Halitosis – Symptoms, Causes and Treatment
Nothing is quite as embarrassing as finding out that you have bad breath – but there is nothing to be ashamed about; so let’s go over Halitosis symptoms, causes and treatment.
Sometimes, bad breath can result from poor oral hygiene, but it can also occur due to health conditions. These conditions include:
- Dry mouth
- Tonsilitis or general sore throat
- IBS and gut conditions
One first needs to understand where the halitosis originates before treating the symptoms.
What is Halitosis?
Halitosis is the medical term for chronic bad breath. It is usually a strong odour from the mouth that is noticeable to others but not to the sufferer. As previously mentioned, it can be a symptom of several conditions.
Still, many cases are caused by bad dental hygiene and various types of erosion in the mouth.
We all have bad breath once in a while, but the bad breath that doesn’t pass is called chronic halitosis.
Without proper oral care and hygiene — like brushing your teeth twice a day and flossing ritually, as well as routine professional dental cleaning — harmful bacteria can invade your mouth, multiply out of control, and cause halitosis, cavities, and gum disease.
Halitosis has many causes – this can be divided into two categories: illness and dental hygiene issues.
Notoriously smelly foods like onions, garlic and certain pungent spices can cause bad breath even after digestion.
They enter your bloodstream, explains Mayo Clinic, and affect your breath.
Your tongue traps bacteria that produce odours. For denture wearers, if you don’t clean your dentures regularly or they don’t fit properly, they can harbour odour-causing bacteria and food particles.
- Gastroesophageal reflux disease (GERD and other digestive issues like IBS): This and other digestive disorders can cause bad breath. The stomach acid leaks back up the oesophagus and erodes the teeth, causing a foul odour. The odour can also come from the stomach, especially if you have indigestion. When your liver and kidneys work properly, they filter toxins out of your body. These toxic substances aren’t being cleared out in people with liver or kidney disease. This can result in halitosis.
- Cancers: Symptoms of head and neck cancers like oral or oropharyngeal cancer (cancer between your nose and mouth) can cause halitosis due to sores that don’t heal. Other symptoms of these cancers are inexplicable weight loss, mouth pain, difficulty swallowing, and a lump in your neck. Infections in the head, mouth, and lungs can also cause bad breath. The infected sputum and liquid that one coughs up can have an odour.
- Dry mouth: If you don’t make enough saliva to clean the mouth, it increases your risk for gum disease and halitosis. A condition called dry mouth or xerostomia decreases the production of saliva. Dry mouth also naturally occurs during sleep, leading to “morning breath,” especially when you sleep with your mouth open. Dry mouth can be caused by smoking and medications. Additionally, calcium deposits called tonsil stones or tonsilloliths also add to dry mouth and can cause halitosis on their own. Sjögren’s syndrome can lead to muscle pain, dry eyes, skin, and mouth.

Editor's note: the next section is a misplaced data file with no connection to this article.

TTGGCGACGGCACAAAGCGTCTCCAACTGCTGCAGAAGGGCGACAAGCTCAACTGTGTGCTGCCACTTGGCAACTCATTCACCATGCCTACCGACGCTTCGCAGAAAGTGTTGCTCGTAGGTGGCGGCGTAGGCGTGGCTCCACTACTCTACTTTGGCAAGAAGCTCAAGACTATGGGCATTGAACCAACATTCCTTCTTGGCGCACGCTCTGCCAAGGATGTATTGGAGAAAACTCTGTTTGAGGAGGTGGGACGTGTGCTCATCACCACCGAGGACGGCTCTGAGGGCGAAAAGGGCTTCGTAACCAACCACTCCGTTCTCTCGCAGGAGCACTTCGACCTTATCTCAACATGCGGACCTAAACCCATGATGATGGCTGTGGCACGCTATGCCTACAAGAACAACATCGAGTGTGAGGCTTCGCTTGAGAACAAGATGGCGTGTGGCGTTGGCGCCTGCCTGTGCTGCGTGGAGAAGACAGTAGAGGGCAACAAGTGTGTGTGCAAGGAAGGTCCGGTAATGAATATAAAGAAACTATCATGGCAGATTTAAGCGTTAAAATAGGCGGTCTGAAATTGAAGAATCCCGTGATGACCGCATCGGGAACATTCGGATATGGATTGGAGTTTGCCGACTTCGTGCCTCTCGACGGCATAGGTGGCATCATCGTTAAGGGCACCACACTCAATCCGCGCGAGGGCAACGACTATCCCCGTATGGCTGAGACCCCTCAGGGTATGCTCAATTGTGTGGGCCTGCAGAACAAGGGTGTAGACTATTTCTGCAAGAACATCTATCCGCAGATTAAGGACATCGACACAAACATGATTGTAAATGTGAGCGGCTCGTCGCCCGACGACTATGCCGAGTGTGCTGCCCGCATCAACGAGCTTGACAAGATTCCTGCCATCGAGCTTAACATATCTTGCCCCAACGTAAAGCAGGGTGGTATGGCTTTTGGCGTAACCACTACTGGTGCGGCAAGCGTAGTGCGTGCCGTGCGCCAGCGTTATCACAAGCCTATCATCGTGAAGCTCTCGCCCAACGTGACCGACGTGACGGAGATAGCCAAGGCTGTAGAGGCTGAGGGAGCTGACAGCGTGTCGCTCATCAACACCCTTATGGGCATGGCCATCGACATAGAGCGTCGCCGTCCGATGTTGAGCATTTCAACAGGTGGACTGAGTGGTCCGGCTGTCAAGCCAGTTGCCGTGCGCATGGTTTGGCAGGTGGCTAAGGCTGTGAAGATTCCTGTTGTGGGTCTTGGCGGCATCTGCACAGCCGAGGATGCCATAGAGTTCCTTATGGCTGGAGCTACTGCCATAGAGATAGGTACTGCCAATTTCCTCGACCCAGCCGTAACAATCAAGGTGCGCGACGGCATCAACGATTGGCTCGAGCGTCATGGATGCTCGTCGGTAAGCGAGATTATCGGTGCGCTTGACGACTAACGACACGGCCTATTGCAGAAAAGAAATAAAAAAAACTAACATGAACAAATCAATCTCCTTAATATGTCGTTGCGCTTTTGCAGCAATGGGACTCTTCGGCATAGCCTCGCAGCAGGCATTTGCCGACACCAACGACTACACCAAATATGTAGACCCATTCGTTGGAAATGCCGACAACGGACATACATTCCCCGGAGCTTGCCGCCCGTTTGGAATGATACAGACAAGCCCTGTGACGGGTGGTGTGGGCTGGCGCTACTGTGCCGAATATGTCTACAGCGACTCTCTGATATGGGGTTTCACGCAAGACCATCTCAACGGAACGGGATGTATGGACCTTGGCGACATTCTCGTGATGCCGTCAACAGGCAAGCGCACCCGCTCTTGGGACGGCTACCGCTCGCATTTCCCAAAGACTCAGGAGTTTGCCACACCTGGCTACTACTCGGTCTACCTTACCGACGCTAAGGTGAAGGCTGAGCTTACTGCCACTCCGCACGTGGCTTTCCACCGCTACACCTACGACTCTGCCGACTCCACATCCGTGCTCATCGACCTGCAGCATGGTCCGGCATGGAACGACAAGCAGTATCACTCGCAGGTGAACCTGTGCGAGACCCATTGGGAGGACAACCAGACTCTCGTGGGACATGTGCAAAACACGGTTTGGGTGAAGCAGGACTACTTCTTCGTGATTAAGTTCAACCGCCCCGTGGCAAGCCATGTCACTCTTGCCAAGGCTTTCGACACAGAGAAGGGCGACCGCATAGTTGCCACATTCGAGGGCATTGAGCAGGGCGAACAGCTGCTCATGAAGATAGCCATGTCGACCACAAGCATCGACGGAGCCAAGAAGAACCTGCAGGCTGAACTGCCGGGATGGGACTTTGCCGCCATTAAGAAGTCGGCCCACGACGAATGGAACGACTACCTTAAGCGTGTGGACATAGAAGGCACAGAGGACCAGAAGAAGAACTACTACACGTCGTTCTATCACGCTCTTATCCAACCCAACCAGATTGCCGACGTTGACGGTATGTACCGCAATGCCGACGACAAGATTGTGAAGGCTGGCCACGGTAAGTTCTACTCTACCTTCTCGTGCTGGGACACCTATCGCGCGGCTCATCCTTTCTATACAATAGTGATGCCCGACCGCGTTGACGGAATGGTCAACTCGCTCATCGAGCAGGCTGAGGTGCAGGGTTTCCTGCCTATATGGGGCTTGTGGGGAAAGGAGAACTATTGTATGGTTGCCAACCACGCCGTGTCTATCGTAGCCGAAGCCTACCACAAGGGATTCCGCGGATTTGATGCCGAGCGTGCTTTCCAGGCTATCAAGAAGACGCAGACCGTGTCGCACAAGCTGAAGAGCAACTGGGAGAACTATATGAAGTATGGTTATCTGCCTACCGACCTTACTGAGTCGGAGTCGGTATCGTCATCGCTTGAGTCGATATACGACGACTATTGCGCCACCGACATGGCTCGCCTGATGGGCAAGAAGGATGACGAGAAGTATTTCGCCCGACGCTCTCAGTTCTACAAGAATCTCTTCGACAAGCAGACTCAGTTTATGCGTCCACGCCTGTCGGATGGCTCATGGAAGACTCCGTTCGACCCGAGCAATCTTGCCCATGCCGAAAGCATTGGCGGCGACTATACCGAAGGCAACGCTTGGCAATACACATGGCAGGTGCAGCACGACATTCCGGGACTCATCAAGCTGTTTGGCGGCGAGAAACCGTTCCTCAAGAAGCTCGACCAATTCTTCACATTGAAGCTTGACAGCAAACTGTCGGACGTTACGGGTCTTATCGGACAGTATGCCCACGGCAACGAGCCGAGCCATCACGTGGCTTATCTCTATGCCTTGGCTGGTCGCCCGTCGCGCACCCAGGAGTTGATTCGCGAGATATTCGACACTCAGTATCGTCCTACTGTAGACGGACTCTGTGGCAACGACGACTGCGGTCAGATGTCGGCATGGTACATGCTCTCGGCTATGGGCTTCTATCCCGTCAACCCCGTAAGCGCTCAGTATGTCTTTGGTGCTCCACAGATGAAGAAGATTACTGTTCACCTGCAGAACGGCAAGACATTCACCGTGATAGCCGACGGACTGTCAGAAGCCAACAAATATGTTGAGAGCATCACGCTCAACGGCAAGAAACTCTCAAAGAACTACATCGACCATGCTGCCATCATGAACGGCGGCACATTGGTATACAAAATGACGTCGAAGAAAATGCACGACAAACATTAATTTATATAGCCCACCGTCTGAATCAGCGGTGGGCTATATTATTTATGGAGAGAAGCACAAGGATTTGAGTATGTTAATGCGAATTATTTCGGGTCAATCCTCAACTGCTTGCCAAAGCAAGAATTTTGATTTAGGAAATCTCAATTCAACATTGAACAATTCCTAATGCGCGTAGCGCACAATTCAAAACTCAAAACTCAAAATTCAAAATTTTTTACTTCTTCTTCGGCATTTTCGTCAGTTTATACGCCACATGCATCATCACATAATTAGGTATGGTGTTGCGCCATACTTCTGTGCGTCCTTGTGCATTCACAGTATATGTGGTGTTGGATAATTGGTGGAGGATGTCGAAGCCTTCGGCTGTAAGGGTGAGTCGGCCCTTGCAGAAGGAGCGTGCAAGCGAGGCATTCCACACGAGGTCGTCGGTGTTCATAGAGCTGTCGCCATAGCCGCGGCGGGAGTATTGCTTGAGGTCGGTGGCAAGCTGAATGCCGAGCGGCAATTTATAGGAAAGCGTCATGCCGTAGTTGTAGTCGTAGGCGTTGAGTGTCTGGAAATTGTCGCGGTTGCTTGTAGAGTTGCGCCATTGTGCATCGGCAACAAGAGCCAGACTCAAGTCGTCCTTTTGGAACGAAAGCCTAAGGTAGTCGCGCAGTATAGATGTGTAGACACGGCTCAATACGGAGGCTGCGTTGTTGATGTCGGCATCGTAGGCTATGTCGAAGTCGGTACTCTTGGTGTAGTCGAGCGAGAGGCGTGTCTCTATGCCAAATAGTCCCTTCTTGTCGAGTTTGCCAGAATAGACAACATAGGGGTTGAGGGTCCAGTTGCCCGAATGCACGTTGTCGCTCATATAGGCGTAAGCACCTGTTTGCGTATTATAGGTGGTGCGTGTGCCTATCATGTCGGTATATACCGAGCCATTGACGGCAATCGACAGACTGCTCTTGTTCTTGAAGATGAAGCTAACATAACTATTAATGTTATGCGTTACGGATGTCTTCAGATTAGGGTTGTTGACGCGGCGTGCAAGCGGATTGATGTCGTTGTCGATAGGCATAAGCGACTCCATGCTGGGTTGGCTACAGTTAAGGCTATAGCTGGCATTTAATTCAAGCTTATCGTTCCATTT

- Gum disease: Plaque can cause gum diseases like gingivitis. According to Cleveland Clinic, “untreated gingivitis leads to periodontitis, damage to the gum tissue, and tooth and bone loss around your teeth. Bad breath is also due to surgical wounds and tooth decay or mouth sores after oral surgery. People with diabetes have an increased risk of gum disease — gum disease can make it harder to control diabetes because it can increase blood sugar.
Foul mouth odours can have many underlying causes. It’s difficult to assess where a smell is coming from without having a full-on medical exam by a professional.
Having a Dental Insurance provider like Affinity Dental can get you access to affordable dental care and assessment. Contact us today for a quote on 0861 55 55 22.
If you suffer from bad breath, you should review your oral hygiene habits. Be honest with yourself about whether you’re doing the best you can for your oral health.
Are you brushing every day? Do you brush for long enough, or are you rushing through it?
Are you focusing on your tongue, and do you floss daily to remove any rogue food particles that may have gotten stuck?
Use fluoride toothpaste and clean between your teeth once a day.
Remember to drink plenty of water to stay hydrated, produce enough saliva, and rinse the mouth of excess acids.
You also need to eat well and cut added sugar out of your diet as much as possible.
Chewing sugarless gum and reducing caffeine can help your saliva flow and boost fresher breath.
With proper cleaning and exam, your dentist can help rule out any oral health problems and advise you on the next steps, including what types of dental products to use that are best suited for your specific case.
A dentist can create a treatment plan to treat cavities or gum disease or refer you to a medical provider to follow up on any more serious underlying causes.